Nicolás Pereda is a Mexican-Canadian screenwriter, film editor, producer and director. In addition to screening his films at festivals around the world such as Venice, Berlinale, Rotterdam, Morelia, Valdivia, Guanajuato and Toronto, Pereda's work has been presented at several retrospectives in various museums and archives including Anthology Film Archives, the Film Society of Lincoln Center, the Pacific Film Archive, and the Harvard Film Archive. In addition to filmmaking, Pereda is also the Director of the Filmmaking Program at Rutgers University.
In an exclusive interview with Filmatique, Nicolás Pereda discusses melancholy in his oeuvre, life as eternal idle, social class in Latin America, and his most recent works Minotaur and The Private Property Trilogy.
FILMATIQUE: Minotauro is a very ascetic film. There are no clues or information about the characters, no story background, and minimal dialogue. I find restraint to be a major characteristic in your films overall. It is a risky choice, but it works wonderfully. Can you comment on the decision or motivation to approach character and story in this way?
NICOLÁS PEREDA: In Minotaur, in particular, story and character development were not things I was concerned with. It was important to give enough information for audiences to more or less understand the relationship between the characters, and their social class. There is no story to tell, and the characters are fairly static. The idea was to convey a lifestyle and a larger social situation through immobility. The short conversations are circular games. The characters fall asleep and wake up many times without anyone knowing how much time has passed—minutes, hours, days?—and no one speaks about their narcolepsy, or whatever it is that is happening to them.
In general I'm interested in observing the present. From a plot perspective, most of the scenes I conceive of are meant to work independently of the rest of the film. I like observing characters' gestures, tones of voice: their reactions to the immediate. I try to forgo causal relations as much as I can because I believe they simplify experience to a degree that becomes irreconcilable. I don't conceive the structure of a film as a series of events arranged over time and how they affect each other from a story perspective. Instead, I think of how individual scenes breathe, and how the weight of one affects another.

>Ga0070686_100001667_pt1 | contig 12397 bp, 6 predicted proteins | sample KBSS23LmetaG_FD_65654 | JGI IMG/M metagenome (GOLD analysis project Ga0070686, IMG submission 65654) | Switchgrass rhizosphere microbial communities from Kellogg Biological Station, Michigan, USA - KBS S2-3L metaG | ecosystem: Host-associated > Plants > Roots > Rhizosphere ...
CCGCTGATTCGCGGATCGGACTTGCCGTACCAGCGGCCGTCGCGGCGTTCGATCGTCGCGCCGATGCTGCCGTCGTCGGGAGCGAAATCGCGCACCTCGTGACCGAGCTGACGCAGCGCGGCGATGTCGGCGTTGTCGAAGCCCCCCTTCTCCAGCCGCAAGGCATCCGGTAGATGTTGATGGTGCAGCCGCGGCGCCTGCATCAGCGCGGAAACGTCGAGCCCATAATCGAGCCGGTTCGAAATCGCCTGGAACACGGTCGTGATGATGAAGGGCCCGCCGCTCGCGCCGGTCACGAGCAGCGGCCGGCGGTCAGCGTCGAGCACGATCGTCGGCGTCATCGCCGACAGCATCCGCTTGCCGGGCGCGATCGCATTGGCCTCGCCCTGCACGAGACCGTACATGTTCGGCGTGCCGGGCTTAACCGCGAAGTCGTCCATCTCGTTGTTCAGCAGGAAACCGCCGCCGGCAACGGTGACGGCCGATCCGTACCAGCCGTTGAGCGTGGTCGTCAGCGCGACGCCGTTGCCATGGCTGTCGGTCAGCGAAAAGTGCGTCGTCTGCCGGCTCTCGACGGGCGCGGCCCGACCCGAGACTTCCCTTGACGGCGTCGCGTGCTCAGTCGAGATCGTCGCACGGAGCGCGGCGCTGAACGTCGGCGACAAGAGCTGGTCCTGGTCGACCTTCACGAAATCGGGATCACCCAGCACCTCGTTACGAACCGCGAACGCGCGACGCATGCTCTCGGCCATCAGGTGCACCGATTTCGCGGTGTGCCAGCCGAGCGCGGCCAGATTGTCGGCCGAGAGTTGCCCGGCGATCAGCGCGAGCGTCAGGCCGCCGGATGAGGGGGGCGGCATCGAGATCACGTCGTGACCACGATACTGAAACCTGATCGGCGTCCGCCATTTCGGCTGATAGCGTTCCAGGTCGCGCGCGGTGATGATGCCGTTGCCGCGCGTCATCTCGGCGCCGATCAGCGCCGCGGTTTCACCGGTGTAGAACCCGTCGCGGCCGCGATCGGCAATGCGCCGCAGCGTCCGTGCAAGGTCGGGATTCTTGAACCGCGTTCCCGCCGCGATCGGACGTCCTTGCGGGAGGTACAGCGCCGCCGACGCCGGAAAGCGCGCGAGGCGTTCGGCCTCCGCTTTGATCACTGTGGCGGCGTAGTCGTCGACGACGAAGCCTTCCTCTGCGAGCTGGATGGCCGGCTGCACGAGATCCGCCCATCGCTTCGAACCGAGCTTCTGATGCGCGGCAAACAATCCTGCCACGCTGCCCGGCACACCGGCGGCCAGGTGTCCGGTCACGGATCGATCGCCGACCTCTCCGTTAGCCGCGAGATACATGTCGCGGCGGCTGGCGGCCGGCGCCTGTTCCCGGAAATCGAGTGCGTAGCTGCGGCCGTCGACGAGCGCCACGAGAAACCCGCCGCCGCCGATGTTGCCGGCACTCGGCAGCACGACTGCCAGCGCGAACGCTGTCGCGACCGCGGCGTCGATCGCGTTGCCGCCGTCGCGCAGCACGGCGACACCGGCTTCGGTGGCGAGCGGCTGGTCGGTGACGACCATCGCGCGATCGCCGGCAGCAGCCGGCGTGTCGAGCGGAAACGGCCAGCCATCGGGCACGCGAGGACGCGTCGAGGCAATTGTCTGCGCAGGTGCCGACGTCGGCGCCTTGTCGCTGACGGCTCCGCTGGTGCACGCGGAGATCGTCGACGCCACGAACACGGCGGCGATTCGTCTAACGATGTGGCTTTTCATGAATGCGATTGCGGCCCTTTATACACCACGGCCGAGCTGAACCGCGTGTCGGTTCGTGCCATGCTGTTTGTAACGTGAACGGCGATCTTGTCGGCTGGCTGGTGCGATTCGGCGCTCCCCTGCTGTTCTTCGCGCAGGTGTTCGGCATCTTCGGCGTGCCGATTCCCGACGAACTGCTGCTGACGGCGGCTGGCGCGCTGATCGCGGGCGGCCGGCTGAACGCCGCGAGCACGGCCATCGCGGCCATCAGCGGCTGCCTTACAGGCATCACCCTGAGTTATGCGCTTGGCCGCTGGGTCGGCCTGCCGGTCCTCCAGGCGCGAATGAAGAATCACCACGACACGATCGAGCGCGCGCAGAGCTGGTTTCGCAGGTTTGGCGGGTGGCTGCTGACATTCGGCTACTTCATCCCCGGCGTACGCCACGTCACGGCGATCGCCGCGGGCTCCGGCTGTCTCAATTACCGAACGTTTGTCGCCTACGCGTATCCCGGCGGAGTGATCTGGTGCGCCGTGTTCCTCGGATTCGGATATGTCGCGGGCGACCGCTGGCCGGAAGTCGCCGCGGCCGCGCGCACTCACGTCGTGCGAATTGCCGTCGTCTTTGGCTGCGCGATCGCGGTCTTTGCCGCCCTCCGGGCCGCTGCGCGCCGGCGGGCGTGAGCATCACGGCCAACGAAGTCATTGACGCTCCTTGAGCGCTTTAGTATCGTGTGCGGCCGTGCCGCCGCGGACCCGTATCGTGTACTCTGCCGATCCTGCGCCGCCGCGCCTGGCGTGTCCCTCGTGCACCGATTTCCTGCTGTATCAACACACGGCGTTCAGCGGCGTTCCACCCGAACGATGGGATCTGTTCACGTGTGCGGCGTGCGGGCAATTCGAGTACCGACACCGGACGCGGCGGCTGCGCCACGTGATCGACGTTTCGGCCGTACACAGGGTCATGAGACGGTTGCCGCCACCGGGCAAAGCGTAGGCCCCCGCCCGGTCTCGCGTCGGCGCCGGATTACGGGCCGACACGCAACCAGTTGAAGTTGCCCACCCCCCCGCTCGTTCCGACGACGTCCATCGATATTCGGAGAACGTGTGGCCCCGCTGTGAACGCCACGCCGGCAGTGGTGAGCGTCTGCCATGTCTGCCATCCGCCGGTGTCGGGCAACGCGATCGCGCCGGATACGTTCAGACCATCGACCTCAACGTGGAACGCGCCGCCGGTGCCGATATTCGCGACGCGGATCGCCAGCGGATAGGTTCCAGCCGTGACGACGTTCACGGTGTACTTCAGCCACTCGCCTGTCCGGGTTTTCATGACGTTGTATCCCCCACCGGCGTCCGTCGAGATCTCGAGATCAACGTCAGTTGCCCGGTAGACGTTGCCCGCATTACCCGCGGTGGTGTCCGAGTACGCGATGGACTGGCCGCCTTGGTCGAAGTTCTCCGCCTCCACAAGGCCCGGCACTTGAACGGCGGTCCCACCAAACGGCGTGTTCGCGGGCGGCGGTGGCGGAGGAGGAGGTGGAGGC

Also, I don't like giving characters specific traits. I enjoy when the actors I work with bring their own character traits. I'm not interested in seeing a character change. I'm much more interested in audiences getting to know a person as they are in a singular moment, kind of like when you meet a person in real life.
FLMTQ: The prevailing occupation among your films is the concept of time. In Juntos (Together, 2009) the characters, especially Gabino, seem to have a lot of free time—they either don't have or don't seem to have a job—and yet they are always doing things. In El Palacio (The Palace, 2009), we are only able to measure time through the characters' daily chores, while the protagonists' lives in Tales of Two Who Dreamt (2016) are somehow suspended in a long wait that will decide their future. In Minotauro time seems to drag on; all the characters do is to sleep and read. How do you believe a character's understanding of time informs his/her reality, and how do you seek to capture this narratively and cinematographically?
NP: In order to investigate the quotidian and the present I need to give each scene enough time so that I can feel the pulse of characters' lives. I'm less interested in delivering information than I am in capturing moments and sharing a sensorial experience.